In the 2015 film The Martian, a stranded Matt Damon struggles to survive on the Red Planet by making water from scratch, building a greenhouse from duct tape, and growing potatoes in human excrement.
Now imagine that premise, but with thousands of Matt Damons living on Mars – not for months, or even years, but forever. And these people aren’t just surviving, but thriving: growing whole farms of potatoes, lounging in artificial parks, and eating dinner together in glittering dome canteens as they admire the red sunset.
That vision not only can, but will be a reality one day, say food security experts and UBC alumni Lenore Newman and Evan Fraser. Their new book, Dinner on Mars: The Technologies That Will Feed the Red Planet and Transform Agriculture on Earth, begins with a single problem: What would Martians eat?
In answering this simple question, Newman and Fraser sketch out a fully-realized Martian society based on present-day and near-future technology. Their imagined city, dubbed BaseTown, is a utopia of glass domes, lavish greenhouses and aviaries, and colossal indoor fields plowed by solar-powered tractors. Its 10,000 or so residents work together to maintain a fully self-reliant community in the harshest environment known to humankind, yet somehow they find time for art, entertainment, Philosophy, and love.
“It was the perfect pandemic project to try and build a world in which these Martian citizens didn't starve to death,” says Newman. She and Fraser, who have been friends for decades, came up with the idea during COVID isolation. “We were just chatting because we were bored... we were, like: ‘You know, we may as well be on Mars, cause we're trapped.’ And we started talking about it.”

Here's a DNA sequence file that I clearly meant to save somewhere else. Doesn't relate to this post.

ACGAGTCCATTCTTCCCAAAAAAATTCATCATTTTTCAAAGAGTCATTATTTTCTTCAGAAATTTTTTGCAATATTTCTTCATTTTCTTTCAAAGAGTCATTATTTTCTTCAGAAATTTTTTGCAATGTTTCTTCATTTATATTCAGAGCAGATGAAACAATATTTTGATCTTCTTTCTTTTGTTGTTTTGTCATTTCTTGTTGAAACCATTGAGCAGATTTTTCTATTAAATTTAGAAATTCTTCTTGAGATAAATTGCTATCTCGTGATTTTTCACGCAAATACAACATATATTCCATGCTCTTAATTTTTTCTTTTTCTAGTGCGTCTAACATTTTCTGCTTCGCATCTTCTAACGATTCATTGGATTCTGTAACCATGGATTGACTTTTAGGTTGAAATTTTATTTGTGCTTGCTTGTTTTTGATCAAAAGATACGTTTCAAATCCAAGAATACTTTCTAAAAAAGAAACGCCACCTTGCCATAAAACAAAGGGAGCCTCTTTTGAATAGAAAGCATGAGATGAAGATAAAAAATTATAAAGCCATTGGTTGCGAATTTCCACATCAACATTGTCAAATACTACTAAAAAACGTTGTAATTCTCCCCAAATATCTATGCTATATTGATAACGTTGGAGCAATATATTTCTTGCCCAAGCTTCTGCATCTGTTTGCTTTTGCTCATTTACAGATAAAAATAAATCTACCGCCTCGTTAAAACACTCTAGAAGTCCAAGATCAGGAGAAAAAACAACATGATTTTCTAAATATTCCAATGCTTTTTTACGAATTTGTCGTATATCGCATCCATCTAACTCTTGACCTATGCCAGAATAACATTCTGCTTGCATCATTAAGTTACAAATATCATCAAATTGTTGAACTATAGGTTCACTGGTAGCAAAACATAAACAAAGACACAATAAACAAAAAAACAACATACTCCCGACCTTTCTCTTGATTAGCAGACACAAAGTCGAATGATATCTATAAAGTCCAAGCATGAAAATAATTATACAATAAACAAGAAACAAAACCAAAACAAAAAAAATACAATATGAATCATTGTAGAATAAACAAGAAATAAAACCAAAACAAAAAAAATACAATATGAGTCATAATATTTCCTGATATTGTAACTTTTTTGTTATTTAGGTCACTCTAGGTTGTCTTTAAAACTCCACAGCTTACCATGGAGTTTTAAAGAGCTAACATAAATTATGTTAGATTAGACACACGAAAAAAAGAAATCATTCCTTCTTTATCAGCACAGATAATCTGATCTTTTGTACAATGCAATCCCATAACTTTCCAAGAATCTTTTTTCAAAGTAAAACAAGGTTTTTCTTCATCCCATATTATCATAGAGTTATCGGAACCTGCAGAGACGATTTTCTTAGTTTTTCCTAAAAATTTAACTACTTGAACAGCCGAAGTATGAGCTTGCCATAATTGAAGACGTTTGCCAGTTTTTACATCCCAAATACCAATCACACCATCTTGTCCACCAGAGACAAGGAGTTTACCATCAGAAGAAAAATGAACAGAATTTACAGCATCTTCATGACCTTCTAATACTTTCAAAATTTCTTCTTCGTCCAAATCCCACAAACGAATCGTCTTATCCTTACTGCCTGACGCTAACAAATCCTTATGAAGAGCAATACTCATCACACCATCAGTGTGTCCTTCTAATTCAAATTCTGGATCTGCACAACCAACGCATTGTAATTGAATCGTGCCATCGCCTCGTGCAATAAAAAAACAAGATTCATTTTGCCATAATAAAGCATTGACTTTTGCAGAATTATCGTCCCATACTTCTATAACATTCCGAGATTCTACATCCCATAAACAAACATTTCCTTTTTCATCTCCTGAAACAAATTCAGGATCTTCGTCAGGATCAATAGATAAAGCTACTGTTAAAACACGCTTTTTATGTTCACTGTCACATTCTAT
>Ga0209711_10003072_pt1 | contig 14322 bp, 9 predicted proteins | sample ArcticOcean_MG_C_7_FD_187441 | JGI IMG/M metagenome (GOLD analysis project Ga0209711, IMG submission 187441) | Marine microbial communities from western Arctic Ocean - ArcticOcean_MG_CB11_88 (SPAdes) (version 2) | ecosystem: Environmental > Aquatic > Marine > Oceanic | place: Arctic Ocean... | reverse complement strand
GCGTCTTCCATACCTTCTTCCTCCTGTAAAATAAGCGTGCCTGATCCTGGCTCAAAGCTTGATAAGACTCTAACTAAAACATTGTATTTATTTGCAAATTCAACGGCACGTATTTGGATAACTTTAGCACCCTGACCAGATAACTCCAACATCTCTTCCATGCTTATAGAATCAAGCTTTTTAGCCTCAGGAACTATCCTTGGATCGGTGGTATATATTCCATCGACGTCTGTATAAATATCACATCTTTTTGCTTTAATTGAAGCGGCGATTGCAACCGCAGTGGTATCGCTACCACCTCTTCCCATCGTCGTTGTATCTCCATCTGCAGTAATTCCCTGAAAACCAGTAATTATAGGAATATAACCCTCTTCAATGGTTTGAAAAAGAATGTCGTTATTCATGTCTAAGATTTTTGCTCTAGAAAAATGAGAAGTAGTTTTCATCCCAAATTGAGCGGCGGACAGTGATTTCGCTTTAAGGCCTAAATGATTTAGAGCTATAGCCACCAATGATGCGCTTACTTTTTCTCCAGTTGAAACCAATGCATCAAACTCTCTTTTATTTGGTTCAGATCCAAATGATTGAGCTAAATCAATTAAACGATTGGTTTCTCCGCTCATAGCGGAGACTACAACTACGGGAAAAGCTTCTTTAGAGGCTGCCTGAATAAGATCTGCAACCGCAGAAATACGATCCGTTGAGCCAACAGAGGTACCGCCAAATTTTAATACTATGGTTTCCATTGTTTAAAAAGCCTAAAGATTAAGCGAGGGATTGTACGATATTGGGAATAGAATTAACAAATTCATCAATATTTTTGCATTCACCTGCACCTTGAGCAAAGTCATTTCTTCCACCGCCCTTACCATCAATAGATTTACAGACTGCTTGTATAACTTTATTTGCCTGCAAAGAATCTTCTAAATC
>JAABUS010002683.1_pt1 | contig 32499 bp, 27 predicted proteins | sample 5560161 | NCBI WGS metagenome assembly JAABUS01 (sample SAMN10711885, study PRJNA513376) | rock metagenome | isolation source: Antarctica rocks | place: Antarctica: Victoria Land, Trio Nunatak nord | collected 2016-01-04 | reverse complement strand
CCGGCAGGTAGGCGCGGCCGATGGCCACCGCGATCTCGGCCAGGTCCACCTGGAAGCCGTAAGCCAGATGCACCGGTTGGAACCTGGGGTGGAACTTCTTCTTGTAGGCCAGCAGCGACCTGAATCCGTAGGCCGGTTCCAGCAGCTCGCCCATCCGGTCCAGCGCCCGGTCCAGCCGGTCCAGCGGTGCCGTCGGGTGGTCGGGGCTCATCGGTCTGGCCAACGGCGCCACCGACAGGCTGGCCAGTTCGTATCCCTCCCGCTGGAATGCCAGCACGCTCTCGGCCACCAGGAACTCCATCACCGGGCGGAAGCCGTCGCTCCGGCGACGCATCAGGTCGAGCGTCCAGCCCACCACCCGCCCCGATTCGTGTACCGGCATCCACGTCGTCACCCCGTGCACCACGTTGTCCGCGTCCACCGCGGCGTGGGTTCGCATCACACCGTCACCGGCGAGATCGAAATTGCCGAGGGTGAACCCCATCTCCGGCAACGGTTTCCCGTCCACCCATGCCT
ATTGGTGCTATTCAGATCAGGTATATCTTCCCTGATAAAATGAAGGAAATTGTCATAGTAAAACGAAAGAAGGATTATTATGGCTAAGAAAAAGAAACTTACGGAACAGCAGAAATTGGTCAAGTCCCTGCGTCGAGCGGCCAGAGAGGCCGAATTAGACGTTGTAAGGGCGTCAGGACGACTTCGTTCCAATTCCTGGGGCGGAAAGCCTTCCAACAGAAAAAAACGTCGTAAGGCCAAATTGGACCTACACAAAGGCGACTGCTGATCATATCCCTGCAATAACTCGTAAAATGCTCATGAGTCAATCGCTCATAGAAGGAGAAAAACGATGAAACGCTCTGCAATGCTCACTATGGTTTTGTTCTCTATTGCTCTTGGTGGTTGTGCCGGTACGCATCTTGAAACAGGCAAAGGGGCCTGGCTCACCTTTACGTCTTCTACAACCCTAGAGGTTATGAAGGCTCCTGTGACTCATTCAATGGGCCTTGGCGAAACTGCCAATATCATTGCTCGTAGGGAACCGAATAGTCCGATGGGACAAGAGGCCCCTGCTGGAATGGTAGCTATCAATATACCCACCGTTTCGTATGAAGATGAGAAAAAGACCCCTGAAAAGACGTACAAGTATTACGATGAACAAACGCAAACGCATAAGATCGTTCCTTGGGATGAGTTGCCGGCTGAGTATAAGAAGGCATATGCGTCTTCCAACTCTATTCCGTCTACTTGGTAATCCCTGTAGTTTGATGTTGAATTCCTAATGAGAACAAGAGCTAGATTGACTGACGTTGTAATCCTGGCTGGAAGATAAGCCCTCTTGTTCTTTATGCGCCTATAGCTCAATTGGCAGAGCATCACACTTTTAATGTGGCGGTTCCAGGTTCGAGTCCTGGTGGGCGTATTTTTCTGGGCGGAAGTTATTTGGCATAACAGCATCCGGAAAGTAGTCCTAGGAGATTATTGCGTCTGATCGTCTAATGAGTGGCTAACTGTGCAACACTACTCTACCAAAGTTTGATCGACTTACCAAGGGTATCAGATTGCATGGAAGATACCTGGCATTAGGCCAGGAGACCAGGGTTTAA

The innovations Newman and Fraser came up with include seeding the Martian soil with genetically-engineered algae, fortifying plants with nanoparticles, and generating power with swarms of robots with solar panels that unfurl “like butterfly wings.”
BaseTown would also raise animals, but Newman and Fraser disagreed, somewhat, on the question of whether or not the people of BaseTown would eat them. “But why would we take animal farming, which is horridly inefficient and morally bankrupt, with us to a new planet?” asks Newman in a chapter devoted to the question. Fraser counters that it would be difficult to get people excited about living in the colony without the prospect of an occasional steak. “I don’t know if we’ll be able to sell Mars if it’s vegan,” he said.
The imagined Martian city, dubbed BaseTown, is a utopia of glass domes, lavish greenhouses and aviaries, and colossal indoor fields plowed by solar‑powered tractors.
Dinner on Mars is filled with these sorts of exchanges between its authors, who are both renowned academics. Newman, who took her undergraduate degree at UBC, directs the University of the Fraser Valley’s Food and Agriculture Institute and has advised both the Canadian and British Columbian governments on agriculture and food security. Fraser attended UBC for his doctorate in environmental studies and resource management and currently directs the Arrell Food Institute at the University of Guelph. Yet despite this scholarly cachet, Dinner on Mars reads like a conversation between two friends at a bar bantering over whether or not the Mars utopia should serve bacon.